Filings in the case showed that the drug testing done by the Department of Children and Families was problematic. DCF stopped the tests after the Scriven blocked the law in October 2011.

Bondi pranks urine-seeking Daily Show prankster

Thursday, December 8th, 2011 by Dara Kam

A reporter with Comedy Central’s “The Daily Show” came up empty-handed when he asked Gov. Rick Scott for a urine sample yesterday.

But Attorney General Pam Bondi was ready when Aasif Mandvi demanded the same of her Thursday afternoon. The former FOX News legal analyst handed Mandvi a small plastic cup labeled with her name containing an amber liquid.

“Wow. That’s very interesting. Well, that’s very interesting that you should say that. Because as attorney general, I’m always prepared,” Bondi told Mandvi after he asked her to fill a pee cup. The exchange took place inside the basement Cabinet meeting room in the Capitol after Bondi participated in an anti-casino press conference.

“You have a sample of your urine?” an apparently surprised Mandvi responded. “How do we know it’s your urine? How do we know it’s not just apple juice?”

“Thank you. Have a great day. Have a great day. My name’s on the top,” Bondi said before heading back to her office.

Outside the conference room, Mandvi uncapped the clear plastic container and discovered the AG had pranked him.

“Yeah. It’s apple juice. She gave me apple juice instead of urine,” Mandvi told a gaggle of Capitol reporters. “So I guess she’s saying that her drug habit is more important than the Florida tax payer…knowing where their money goes.”

Bondi spokeswoman Jennifer Meale said Bondi’s staff knew the Comedy Central crew were crawling the Capitol.

“We certainly tuned in to Gov. Scott’s press conference yesterday announcing the budget and when we knew Comedy Central was here we anticipated they would be interested in attending our press conference as well and planned accordingly,” Meale said.

On Wednesday, Mandvi interrupted Scott’s budget unveiling in the same meeting room to ask him to take a drug test. Mandvi was referring to drug testing Scott wants to require of all state employees and welfare recipients.

Scott didn’t comply with Mandvi’s request, but a few House members did, including Palm Beach County’s Joseph Abruzzo, D-Wellington, according to The Daily Show crew. Other lawmakers who provided urine samples include Democratic Reps. Darryl Rouson of St. Petersburg and Scott Randolph of Orlando and Rep. Jose Felix Diaz, R-Miami.

Both of the drug-testing laws are being challenged in court. Scott’s administration is defending the law requiring state workers to get tested and appealing a federal judge’s injunction against drug testing of welfare applicants.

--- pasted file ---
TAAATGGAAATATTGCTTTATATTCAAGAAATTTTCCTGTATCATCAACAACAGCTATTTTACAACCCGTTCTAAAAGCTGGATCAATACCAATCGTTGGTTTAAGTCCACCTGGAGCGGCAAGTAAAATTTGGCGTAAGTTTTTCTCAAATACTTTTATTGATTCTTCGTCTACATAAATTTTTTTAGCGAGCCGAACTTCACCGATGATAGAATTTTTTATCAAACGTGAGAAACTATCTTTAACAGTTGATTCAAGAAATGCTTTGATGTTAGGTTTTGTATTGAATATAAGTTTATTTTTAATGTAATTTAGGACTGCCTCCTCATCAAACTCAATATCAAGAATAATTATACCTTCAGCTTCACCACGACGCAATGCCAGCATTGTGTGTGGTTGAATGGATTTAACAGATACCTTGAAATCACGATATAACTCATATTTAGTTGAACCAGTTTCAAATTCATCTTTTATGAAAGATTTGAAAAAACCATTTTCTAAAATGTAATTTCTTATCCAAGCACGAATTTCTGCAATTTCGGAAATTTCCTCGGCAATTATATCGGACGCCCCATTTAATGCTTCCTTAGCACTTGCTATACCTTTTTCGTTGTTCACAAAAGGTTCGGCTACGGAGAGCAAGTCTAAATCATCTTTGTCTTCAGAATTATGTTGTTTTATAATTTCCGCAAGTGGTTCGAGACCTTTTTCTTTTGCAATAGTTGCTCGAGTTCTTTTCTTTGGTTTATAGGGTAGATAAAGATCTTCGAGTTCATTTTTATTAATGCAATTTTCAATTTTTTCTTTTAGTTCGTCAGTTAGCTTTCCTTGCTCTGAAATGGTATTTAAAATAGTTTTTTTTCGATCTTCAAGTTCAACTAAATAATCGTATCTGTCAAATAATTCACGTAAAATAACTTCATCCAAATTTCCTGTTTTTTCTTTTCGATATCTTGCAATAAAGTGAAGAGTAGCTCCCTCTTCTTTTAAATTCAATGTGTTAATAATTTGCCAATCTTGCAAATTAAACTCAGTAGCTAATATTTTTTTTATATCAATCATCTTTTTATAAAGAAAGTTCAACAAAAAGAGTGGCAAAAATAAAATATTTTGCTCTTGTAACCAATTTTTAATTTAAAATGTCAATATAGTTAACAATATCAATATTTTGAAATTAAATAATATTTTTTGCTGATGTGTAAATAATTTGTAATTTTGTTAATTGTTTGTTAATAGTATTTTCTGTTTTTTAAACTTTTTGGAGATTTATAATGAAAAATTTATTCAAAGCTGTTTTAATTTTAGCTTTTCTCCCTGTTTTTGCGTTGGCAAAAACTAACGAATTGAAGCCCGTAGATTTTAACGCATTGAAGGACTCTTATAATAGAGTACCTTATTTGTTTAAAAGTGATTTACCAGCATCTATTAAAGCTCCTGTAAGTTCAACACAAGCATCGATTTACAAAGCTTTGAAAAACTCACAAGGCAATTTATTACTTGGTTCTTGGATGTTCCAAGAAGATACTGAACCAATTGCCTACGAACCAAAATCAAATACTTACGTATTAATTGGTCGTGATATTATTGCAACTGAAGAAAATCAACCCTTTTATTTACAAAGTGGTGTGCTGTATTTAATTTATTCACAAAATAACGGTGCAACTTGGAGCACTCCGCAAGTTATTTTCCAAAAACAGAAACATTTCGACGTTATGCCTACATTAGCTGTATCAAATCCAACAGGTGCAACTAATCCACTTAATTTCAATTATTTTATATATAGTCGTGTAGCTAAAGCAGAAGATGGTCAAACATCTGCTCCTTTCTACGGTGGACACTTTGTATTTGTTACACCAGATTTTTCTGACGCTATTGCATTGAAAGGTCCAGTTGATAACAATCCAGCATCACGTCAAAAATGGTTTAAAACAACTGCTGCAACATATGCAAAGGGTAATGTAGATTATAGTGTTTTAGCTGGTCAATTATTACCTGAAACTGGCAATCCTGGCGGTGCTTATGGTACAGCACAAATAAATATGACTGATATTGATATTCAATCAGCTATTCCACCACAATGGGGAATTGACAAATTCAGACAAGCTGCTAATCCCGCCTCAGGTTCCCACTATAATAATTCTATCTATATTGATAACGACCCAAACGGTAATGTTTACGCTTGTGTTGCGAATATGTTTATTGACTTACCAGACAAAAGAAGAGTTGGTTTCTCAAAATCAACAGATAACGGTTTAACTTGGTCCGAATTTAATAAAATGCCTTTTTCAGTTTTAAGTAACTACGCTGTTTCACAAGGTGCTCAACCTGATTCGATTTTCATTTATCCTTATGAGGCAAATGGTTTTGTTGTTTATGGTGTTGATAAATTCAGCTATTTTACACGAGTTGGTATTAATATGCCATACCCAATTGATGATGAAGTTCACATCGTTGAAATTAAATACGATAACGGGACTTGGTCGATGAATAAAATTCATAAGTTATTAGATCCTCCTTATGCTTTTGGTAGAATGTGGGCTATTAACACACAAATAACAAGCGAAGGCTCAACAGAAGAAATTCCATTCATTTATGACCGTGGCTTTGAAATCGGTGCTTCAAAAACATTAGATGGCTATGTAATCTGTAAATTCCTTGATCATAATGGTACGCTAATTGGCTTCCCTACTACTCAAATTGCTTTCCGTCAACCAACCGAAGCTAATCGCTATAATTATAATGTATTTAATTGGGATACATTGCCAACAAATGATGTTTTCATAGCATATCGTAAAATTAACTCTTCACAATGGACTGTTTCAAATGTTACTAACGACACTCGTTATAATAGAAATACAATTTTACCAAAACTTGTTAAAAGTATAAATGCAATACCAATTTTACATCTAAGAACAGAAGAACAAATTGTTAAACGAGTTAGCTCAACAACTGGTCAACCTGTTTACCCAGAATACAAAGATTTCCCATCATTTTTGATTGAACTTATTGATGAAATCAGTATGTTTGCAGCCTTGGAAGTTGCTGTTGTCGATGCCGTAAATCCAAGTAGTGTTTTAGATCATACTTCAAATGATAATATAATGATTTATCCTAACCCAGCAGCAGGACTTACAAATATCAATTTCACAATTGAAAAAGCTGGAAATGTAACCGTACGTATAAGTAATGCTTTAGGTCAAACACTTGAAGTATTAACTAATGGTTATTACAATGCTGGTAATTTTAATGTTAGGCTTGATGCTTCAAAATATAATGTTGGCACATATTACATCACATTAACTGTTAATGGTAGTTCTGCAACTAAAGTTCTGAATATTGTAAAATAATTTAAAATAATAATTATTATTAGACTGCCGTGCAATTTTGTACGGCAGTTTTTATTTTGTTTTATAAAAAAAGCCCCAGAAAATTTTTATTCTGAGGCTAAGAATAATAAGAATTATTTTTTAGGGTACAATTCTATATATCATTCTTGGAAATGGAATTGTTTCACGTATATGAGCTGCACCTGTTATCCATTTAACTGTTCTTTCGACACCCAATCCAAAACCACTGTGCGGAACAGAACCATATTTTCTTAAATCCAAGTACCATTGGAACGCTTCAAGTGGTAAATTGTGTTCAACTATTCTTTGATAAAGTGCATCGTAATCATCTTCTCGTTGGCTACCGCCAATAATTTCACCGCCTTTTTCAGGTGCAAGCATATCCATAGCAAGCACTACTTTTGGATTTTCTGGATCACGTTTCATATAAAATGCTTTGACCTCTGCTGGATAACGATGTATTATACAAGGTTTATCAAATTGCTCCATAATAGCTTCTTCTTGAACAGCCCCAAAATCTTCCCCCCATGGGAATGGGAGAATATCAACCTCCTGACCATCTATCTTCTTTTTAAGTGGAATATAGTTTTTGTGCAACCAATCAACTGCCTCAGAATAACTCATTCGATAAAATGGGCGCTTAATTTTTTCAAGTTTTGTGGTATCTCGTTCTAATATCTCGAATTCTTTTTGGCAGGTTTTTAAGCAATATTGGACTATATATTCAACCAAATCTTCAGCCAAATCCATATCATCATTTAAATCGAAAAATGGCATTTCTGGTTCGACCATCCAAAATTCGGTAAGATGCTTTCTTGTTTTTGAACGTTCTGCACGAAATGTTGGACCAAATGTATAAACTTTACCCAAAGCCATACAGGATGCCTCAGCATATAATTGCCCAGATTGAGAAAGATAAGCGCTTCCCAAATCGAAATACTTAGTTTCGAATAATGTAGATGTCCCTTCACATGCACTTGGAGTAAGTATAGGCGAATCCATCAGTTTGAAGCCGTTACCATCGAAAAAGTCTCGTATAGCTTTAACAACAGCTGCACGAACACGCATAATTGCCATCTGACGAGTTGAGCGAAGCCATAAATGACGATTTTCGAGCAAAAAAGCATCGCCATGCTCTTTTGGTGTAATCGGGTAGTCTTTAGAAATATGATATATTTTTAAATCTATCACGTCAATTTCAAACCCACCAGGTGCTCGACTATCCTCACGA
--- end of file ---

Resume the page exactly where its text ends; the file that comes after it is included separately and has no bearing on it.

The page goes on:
Drug tests for welfare recipients now the law

Tuesday, May 31st, 2011 by Dara Kam

Welfare recipients, mostly women with children, will now have to be drug-free to receive cash benefits under a bill signed into law by Gov. Rick Scott today.

Under the new law, applicants for the benefits will have to pay for the drug tests but will get reimbursed if they are drug-free. If they’re not, their children will still be able to receive benefits through another family member or someone else designated by their parent.

More than 21,000 Floridians now receiving benefits as heads of households will now have to pay for and undergo the screening.

Scott and state lawmakers contend Florida needs the new law to stop welfare recipients from using the money to buy drugs. Opponents of the measure cite studies have shown that there’s no more widespread drug abuse among welfare recipients than the general public.

“While there are certainly legitimate needs for public assistance, it is unfair for Florida taxpayers to subsidize drug addiction,” Scott said in a press release. “This new law will encourage personal accountability and will help to prevent the misuse of tax dollars.”

The ACLU of Florida blasted the new law.

“The wasteful program created by this law subjects Floridians who are impacted by the economic downturn, as well as their families, to a humiliating search of their urine and body fluids without cause or even suspicion of drug abuse,” said Howard Simon, the civil rights organization’s executive director.

A federal court in 2003 struck down a similar law, finding that it violated Fourth Amendment rights to be free from unreasonable searches.

Scott is also requiring state workers to undergo random drug tests, prompting threats of lawsuits. The ACLU is making an announcement regarding that policy tomorrow morning, indicating a lawsuit is likely.

Perhaps not coincidentally, Scott today also signed into law a bill banning certain bath salts that have resulted in a rash of overdoses in Florida and other states.

Attorney General Pam Bondi in January issued an emergency order criminalizing the sale of “bath salts” made up of the dangerous synthetic drug Methylenedioxypyrovalerone, or MDPV. The drug cocktail apparently gives users super-human strength.

Florida poison control centers have reported 61 calls of “bath salts” abuse, the second-highest volume of calls in the nation, according to Scott’s office.